Following Samsung, Sony, Other Device Makers Likely to Promote Embedded Secure Element

While Samsung Electronics has made known a major part of its embedded secure-element strategy for its NFC phones–with its work with Visa, MasterCard Worldwide and likely other payment schemes–Samsung isn’t the only device maker planning to enable applications on its NFC phones.

Sony Mobile also has an emerging embedded chip strategy for its Xperia NFC line, NFC Times has learned.

The Android phone maker is believed to be gearing up to offer its embedded chips as early as this fall, sources said. It would likely use embedded chips from either NXP Semiconductors or STMicroelectronics.

Like Samsung, Sony would only promote the chip in markets where mobile operators don't subsidize a high percentage of the smartphones, and Sony might yet back off on its embedded chip strategy or delay it, said a source.

Other device makers are also exploring opportunities to enable payment and other secure applications on their NFC-enabled embedded chips. They could earn fees from service providers for playing host to the applets.

Among original equipment makers that have already participated in a project is HTC, which enabled payment on its embedded chips with China UnionPay and China Merchants Bank in 2012. And like Samsung and probably Sony, the device maker is working in Russia.

Russian trusted service manager i-Free plans to enable a prepaid application from Tinkoff Credit Systems bank. And Sberbank, Russia's largest bank, has told NFC Times it is working with one or more Chinese OEMs (original equipment manufacturers), in addition to Samsung, and other device makers–probably HTC and Sony–to put its payment application on embedded chips. It has also talked to BlackBerry.

Meanwhile, BlackBerry has included an embedded secure element in every one of its NFC-enabled phones, starting in August 2011 with its first NFC phones running in the BlackBerry 7 operating system. The smartphone maker is continuing to include an Infineon-produced embedded chip in its BlackBerry 10 devices, starting with its Z10 and Q10 phones.

BlackBerry, formerly known as Research in Motion, hasn’t yet used the embedded chips for commercial services. It was initially hoping to enable payment applications on the chips, but had been discouraged from that idea by mobile operators, said sources. It might still try to promote payment, in certain markets, where telcos don’t control handset distribution.

BlackBerry has publicly said only that it plans to enable enterprise ID applications, such as corporate badges and perhaps meal vouchers and other benefits.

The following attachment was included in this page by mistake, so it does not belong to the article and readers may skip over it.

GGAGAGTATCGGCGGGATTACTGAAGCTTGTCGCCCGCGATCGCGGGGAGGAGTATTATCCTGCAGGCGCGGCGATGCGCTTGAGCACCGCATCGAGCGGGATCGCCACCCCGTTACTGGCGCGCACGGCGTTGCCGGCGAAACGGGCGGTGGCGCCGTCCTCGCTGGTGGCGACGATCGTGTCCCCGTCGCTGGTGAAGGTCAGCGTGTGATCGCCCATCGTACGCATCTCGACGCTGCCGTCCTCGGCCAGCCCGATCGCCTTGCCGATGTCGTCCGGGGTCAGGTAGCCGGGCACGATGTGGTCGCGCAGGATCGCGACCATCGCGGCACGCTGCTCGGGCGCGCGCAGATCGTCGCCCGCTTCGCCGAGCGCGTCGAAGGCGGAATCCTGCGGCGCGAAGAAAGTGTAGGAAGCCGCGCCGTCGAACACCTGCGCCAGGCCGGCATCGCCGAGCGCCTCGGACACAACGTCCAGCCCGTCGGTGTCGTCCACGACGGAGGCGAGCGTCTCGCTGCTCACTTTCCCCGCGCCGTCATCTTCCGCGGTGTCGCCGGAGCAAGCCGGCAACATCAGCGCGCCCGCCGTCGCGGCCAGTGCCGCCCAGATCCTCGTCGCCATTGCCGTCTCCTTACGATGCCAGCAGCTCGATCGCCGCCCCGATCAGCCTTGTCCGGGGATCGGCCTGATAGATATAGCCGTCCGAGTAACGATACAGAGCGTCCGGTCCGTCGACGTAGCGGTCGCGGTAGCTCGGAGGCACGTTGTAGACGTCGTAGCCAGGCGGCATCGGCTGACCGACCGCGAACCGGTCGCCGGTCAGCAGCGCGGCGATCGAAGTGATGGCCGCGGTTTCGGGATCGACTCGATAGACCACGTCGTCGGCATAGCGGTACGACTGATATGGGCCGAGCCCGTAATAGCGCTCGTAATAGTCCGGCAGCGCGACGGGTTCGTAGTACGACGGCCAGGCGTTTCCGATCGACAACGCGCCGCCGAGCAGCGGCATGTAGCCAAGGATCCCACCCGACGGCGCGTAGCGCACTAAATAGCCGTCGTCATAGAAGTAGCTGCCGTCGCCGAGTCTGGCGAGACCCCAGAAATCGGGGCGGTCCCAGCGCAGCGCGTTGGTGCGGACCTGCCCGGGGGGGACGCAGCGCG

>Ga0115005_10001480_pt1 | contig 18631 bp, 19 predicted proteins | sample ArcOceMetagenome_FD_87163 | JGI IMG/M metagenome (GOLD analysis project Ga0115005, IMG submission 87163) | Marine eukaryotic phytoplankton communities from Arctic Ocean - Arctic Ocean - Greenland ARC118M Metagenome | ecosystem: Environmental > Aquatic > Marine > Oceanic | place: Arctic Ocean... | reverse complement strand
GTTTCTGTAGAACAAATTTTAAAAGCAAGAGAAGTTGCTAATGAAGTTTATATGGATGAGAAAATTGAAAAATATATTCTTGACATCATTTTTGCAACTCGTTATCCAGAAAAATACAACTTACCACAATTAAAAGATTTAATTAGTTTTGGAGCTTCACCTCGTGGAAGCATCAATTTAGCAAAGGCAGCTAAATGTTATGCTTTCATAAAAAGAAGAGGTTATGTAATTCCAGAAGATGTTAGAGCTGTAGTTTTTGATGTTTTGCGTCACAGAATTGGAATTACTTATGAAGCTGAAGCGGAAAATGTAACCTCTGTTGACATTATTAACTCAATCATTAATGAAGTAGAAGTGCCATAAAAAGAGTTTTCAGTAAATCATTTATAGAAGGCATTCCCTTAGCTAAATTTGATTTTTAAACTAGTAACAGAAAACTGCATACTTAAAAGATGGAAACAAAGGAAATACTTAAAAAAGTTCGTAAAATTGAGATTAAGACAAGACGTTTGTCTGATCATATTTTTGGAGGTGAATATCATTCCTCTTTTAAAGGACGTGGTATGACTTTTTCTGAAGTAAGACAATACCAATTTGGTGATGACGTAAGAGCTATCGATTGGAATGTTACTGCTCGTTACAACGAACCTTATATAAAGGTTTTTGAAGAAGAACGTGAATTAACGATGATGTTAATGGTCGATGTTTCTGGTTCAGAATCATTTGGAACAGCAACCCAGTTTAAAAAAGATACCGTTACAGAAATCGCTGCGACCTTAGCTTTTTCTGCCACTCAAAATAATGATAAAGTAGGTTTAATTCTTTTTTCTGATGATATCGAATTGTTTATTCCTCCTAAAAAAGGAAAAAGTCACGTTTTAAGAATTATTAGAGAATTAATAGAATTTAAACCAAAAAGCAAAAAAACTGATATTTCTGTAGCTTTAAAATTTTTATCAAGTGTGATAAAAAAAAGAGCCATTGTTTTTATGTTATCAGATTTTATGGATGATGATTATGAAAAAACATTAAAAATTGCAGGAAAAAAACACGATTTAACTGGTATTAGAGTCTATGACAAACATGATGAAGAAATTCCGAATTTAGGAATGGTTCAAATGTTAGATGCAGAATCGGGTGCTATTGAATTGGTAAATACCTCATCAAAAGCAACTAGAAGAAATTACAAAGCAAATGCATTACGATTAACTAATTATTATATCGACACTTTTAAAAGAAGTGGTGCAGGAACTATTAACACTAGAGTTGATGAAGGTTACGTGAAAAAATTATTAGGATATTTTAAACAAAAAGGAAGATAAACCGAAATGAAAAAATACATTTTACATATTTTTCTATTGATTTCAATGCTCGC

The smartphone maker has its own trusted service manager, using a Bell ID platform, which it could use to manage the embedded chips for service providers–though it remains to be seen when BlackBerry will go beyond the pilot stage with its embedded applications.

Such other Android phone makers as LG Electronics is believed to have much less interest, at present, in promoting embedded secure elements in its NFC phones. That could always change. And some Chinese Android phone makers are believed to be working with service providers.

For example, Sberbank, Russia's largest bank, has told NFC Times it is working with one or more Chinese OEMs (original equipment manufacturers), in addition to Samsung, and other device makers–probably HTC and Sony–to put its payment application on embedded chips.

That includes work in the lab, at present, with the OEMs, but the bank hopes to launch an NFC payment service from embedded chips in the next year, perhaps as early as the end of 2013; and is in discussions with Visa and Samsung to demonstrate a Visa payWave application for the 2014 Winter Olympics in Sochi, Russia, in February. That's according to Mircea Mihaescu, Sberbank’s director of IT strategy and technology innovation and a principal of the bank’s venture capital arm.

The demo phone will likely be Samsung's Galaxy S4, which comes with payWave preloaded on the embedded chip. Mihaescu said Sberbank has also talked to BlackBerry.

In addition to Android and BlackBerry NFC phones, it's possible Microsoft could support embedded chips in future versions of its Windows Phone operating system. To appease operators, Microsoft withheld support for embedded chips in its present Windows Phone 8 version.

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